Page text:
Water rights refer to a right to withdraw water from a natural source (i.e., surface water or ground water) and apply it to a beneficial use. State laws usually establish the rules for local water use. Federal laws apply to the use of interstate waters and navigable waters, as well as water rights on federal lands and Indian reservations. Several federal laws also establish environmental standards for water uses.
In Washington, water rights are established through prior appropriation. This doctrine is commonly stated as, “first in time, first in right.” A person who uses water beneficially acquires a right to keep using the same amount of water in the same manner. It is a property right in that it attaches to the land (similar to an easement) and is protected under constitutional laws prohibiting the taking of property without compensation. However, it is not an unconditional right; it can be extinguished by senior rights if supply falls, and it can be lost or reduced through abandonment and waste.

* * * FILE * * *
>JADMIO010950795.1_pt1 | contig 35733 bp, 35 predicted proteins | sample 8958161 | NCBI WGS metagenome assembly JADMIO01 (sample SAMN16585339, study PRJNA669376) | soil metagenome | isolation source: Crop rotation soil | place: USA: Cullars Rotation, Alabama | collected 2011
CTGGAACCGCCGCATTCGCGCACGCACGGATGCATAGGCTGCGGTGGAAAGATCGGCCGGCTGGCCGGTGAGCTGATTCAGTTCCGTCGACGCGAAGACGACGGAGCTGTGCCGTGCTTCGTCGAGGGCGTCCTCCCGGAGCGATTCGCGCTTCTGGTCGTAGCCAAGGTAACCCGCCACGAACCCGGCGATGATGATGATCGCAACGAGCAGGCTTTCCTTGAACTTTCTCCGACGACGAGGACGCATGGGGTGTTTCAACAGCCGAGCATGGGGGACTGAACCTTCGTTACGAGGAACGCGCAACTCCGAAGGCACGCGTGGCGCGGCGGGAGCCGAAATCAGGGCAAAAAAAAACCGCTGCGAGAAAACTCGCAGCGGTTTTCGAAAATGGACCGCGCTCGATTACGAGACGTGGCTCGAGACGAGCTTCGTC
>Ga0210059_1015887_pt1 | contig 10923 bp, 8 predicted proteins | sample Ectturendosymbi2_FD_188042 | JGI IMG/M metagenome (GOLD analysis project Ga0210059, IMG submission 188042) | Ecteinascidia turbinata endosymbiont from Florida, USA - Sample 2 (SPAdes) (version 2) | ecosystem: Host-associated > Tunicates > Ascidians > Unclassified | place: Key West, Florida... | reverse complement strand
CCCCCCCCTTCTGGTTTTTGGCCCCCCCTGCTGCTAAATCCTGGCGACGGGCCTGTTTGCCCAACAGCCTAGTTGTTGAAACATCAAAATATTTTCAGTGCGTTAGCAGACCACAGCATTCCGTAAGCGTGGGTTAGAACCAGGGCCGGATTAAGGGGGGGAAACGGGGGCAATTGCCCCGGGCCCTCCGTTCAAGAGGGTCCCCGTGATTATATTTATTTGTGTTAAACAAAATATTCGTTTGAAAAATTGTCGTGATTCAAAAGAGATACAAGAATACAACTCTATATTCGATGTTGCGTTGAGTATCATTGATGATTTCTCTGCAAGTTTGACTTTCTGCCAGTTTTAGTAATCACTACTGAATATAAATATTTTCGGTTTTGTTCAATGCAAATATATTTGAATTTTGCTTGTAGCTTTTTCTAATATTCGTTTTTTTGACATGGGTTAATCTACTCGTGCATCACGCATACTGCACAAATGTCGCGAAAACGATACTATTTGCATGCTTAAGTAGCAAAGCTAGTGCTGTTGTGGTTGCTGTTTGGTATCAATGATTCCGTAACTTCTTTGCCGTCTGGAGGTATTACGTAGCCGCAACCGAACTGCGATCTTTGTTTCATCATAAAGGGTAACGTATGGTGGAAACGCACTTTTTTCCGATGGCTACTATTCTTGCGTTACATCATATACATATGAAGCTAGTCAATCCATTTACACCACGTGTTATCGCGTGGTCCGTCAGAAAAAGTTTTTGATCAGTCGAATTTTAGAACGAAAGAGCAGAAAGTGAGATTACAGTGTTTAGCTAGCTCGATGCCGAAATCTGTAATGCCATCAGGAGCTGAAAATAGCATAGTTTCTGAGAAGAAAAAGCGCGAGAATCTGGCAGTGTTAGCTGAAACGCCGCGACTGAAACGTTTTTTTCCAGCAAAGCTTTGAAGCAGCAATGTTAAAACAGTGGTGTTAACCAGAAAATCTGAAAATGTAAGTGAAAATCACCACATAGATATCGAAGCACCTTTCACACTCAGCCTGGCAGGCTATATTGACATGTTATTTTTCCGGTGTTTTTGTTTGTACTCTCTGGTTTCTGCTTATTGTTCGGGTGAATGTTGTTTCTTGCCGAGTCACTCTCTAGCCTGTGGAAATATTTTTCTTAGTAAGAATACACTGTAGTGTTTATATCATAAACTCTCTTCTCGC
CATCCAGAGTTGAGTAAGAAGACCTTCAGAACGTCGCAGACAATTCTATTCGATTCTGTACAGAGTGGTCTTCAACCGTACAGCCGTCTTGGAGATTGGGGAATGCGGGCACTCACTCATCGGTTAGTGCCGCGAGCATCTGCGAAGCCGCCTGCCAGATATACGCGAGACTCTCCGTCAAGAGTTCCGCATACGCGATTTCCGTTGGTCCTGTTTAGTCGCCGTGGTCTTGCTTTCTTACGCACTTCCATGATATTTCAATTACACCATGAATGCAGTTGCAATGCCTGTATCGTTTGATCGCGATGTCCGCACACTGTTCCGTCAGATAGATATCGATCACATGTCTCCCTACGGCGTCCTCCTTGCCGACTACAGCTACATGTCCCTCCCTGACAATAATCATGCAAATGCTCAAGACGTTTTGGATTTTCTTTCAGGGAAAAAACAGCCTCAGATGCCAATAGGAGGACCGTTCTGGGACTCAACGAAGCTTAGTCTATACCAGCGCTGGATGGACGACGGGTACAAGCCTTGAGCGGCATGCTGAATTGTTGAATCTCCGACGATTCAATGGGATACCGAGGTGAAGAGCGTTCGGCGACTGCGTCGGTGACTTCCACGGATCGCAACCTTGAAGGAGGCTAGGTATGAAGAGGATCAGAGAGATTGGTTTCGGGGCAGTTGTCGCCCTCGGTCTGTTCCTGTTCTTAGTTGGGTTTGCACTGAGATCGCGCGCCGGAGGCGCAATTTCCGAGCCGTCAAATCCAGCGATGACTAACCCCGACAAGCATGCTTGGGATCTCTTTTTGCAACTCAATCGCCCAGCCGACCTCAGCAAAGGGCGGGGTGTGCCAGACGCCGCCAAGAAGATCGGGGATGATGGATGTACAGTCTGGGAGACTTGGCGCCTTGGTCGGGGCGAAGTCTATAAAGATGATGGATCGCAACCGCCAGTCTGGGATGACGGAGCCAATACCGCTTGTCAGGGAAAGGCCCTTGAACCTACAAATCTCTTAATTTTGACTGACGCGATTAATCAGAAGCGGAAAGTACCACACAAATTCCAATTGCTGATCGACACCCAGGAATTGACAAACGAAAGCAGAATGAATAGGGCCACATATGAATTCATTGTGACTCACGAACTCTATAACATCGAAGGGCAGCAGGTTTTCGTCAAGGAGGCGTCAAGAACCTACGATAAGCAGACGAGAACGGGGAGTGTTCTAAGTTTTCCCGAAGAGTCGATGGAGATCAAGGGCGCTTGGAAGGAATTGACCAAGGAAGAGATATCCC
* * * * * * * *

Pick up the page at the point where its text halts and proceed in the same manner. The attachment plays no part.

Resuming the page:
Water rights are obtained in one of three ways:
- By purchasing land with a water right attached
- By transfer
- By permit
Court decisions establish how water rights pass by the sale of land, while water rights transfers and permits are authorized by various statutes and regulations.
The State has a duty to manage its water resources for the benefit of its citizens. How it must fulfill its duty is the subject of the public trust doctrine. States have been held legally responsible for mismanagement in circumstances where their water policies negatively impacted public rights. Many state environmental laws are intended to carry out the state’s public trust responsibilities.
Walla Walla attorney Andrea Burkhart is qualified to assist you with your legal rights and responsibilities regarding water rules and regulations in Washington.